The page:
The City University of New York (CUNY) inaugurates a Macromolecular Assemblies Institute (MMA) at the College of Staten Island (CSI) dedicated to biotechnology research and development on Tuesday, November 18.

The CUNY Institute, which last year received a $2.5 million grant as part of New York State’s Gen*NY*sis Program, will help expand the state’s biotechnology research industry by studying the underlying causes of disease. By studying these assemblies, researchers may gain valuable insights into the fundamentals of healing and disease, such as cellular resistance to chemotherapy, and may discover methodologies to fabricate new assemblies, such as vaccines.

One of the event’s guest speakers, Dr. Robert Kurtz, is son of Leonard Kurtz who’s company Deknatal brought the application of technological and scientific discovery to biomedical issues and developed a suture that “revolutionized” the surgical suture field by creating a product distributed by nearly every major suture supplier.

“My father and I suspected that the basic research in peptide science conducted by Fred Naider could have practical ramifications,” commented Robert Kurtz, whose company BioResearch Inc. went on to discover and develop the reagent that is used in the synthesis of Val-gan acyclovir, one of the more effective antiviral drug on the market.

Helping people regain their health and fight disease has been a key motivator in the Kurtz family, and Robert Kurtz strongly believes “that a synthesis between basic academic research and industry leads to advances that ultimately benefit humankind and improves the quality of our lives and I take great personal satisfaction from the fact that my company [was] spurred on by advice and interactions from academic scientists.”

John Marchi, New York State Senator
Louise Mirrer, CUNY Executive Vice Chancellor for Academic Affairs
Robert J. Kurtz, M.D., President of the Kurtz Foundation
Marlene Springer, President, College of Staten Island
Ruth Stark, Director, CUNY Macromolecular Assemblies Institute

Inaugural Ceremony and Reception

Tuesday, November, 18, 2003; 1:30 p.m.

College of Staten Island
Center for the Arts Recital Hall (1P-120)
2800 Victory Boulevard, Staten Island, NY 10314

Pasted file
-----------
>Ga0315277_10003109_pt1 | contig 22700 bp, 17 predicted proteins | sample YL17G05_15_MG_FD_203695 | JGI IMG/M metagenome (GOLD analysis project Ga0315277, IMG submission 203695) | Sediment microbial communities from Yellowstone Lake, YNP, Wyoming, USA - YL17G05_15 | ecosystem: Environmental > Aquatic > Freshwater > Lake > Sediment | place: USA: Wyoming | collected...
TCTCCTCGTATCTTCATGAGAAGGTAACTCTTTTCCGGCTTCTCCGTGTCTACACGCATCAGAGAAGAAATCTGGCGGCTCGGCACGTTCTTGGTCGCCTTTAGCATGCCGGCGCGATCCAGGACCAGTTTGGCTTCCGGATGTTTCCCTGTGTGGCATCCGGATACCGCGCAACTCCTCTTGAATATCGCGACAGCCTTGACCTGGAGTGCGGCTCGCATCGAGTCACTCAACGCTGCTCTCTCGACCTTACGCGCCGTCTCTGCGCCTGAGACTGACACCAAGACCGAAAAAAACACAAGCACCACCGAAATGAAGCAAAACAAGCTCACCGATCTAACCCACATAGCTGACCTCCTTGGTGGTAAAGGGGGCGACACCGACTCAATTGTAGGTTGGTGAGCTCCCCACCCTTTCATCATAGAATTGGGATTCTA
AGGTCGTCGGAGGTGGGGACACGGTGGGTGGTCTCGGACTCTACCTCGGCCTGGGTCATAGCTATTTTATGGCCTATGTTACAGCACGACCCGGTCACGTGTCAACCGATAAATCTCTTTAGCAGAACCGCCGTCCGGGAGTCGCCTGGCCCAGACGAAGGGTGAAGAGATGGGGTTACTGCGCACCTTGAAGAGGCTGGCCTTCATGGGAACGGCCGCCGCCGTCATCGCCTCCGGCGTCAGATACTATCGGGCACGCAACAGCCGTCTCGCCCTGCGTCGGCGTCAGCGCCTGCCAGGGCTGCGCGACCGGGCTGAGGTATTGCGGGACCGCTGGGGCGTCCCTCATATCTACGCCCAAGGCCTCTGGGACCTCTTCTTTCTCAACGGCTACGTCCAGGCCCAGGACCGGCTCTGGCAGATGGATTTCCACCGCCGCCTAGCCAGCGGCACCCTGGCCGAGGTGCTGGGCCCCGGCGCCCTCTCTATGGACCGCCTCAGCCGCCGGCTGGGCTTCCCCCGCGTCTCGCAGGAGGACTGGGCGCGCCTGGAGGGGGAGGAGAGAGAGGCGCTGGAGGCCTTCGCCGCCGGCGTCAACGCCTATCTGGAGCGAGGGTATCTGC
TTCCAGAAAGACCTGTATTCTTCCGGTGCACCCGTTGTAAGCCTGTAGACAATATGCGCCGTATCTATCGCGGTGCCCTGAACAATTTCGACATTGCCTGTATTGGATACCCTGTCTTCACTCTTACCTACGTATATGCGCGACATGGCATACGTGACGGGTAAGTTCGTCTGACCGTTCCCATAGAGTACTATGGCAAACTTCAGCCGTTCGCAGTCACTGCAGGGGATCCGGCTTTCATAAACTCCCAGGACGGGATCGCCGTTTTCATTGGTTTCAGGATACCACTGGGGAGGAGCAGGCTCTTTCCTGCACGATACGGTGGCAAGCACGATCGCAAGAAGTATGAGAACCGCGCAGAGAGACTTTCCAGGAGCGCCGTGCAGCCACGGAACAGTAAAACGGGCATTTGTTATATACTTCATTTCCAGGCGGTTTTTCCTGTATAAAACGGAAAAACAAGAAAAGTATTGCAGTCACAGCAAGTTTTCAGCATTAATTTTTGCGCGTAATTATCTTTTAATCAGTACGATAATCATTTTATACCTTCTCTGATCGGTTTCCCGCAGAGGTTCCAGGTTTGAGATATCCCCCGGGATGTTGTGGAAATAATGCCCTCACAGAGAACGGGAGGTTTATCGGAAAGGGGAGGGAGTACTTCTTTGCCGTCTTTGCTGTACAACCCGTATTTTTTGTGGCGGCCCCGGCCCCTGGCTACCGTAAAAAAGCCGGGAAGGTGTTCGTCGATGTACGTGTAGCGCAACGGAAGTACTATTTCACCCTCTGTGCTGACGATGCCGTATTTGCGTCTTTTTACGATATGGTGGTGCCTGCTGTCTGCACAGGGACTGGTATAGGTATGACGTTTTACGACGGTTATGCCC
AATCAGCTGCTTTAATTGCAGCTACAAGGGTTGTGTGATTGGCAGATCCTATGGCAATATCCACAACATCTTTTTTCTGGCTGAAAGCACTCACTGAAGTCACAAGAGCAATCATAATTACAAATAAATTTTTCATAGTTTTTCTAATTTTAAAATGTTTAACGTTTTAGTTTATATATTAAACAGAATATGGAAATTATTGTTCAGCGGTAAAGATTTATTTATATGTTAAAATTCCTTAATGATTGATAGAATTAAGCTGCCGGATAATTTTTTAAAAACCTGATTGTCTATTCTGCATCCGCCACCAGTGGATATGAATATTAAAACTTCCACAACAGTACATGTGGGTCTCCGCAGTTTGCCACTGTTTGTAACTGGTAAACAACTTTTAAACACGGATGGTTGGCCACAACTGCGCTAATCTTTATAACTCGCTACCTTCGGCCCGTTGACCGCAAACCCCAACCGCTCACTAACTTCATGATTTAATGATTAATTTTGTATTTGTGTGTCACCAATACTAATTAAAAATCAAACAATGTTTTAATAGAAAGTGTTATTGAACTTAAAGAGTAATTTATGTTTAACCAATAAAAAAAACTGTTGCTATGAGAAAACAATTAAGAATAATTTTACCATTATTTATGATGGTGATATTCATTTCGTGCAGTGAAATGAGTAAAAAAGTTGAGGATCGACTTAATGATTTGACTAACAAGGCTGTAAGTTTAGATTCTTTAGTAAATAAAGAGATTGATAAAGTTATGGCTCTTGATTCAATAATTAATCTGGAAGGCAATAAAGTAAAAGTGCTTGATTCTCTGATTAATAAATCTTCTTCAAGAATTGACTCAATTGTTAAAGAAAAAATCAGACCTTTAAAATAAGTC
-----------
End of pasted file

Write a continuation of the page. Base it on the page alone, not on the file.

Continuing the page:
The CUNY Institute for Macromolecular Assemblies was originally funded in October 2002 when Senate Majority Leader Joseph Bruno and State Senator John Marchi announced a $2.5 million grant to CSI from the state of New York as part of its Gen*NY*sis Program (Generating Employment for New York Science) initiative. Since then, CSI has matched those funds, and CUNY has established 5 new faculty lines for the college in support of the research.

The Institute will specifically study large molecules which assemble themselves into organized structures. The HIV virus, which has an outer skin made of proteins, is an example of a macromolecular assembly. A cell is also an assembly of molecules, and it is these very “assemblies” that are fundamental characteristics of all life.

As a CUNY institute, the MMA will operate on its home campus at CSI, within the university-wide consortium of colleges, and alongside metropolitan New York scientific research institutes.

According to CSI President Marlene Springer, having CSI as the home campus of this CUNY wide research initiative is formal recognition of the value of the research already underway at CSI, and will help the college expand and extend its fundamentally important research objectives.

Fred Naider, PhD, Distinguished Professor of Chemistry/Biochemistry, is one of the founding faculty members of the MMA. He was a part of the BioResearch development team that discovered and developed the new family of reagents that was named UNCAs. This family of compounds was patented world wide and still has great potential, according to Robert Kurtz.

Ruth E. Stark, PhD, Professor of Chemistry, is a veteran researcher at CSI and head of its nuclear magnetic resonance facility. She earned her doctorate in physical chemistry at the University of California, San Diego, and obtained postdoctoral training in molecular biophysics at Massachusetts Institute of Technology, Cambridge. She teaches general and physical chemistry at CSI, and has co-directed The City University of New York’s Center for Applied Biomedicine and Biotechnology.

EDITOR’S NOTE: You are invited to send a reporter and/or camera crew. If you plan to attend or send a representative, please contact Ken Bach at 718-982-2328 to make arrangements or for more information.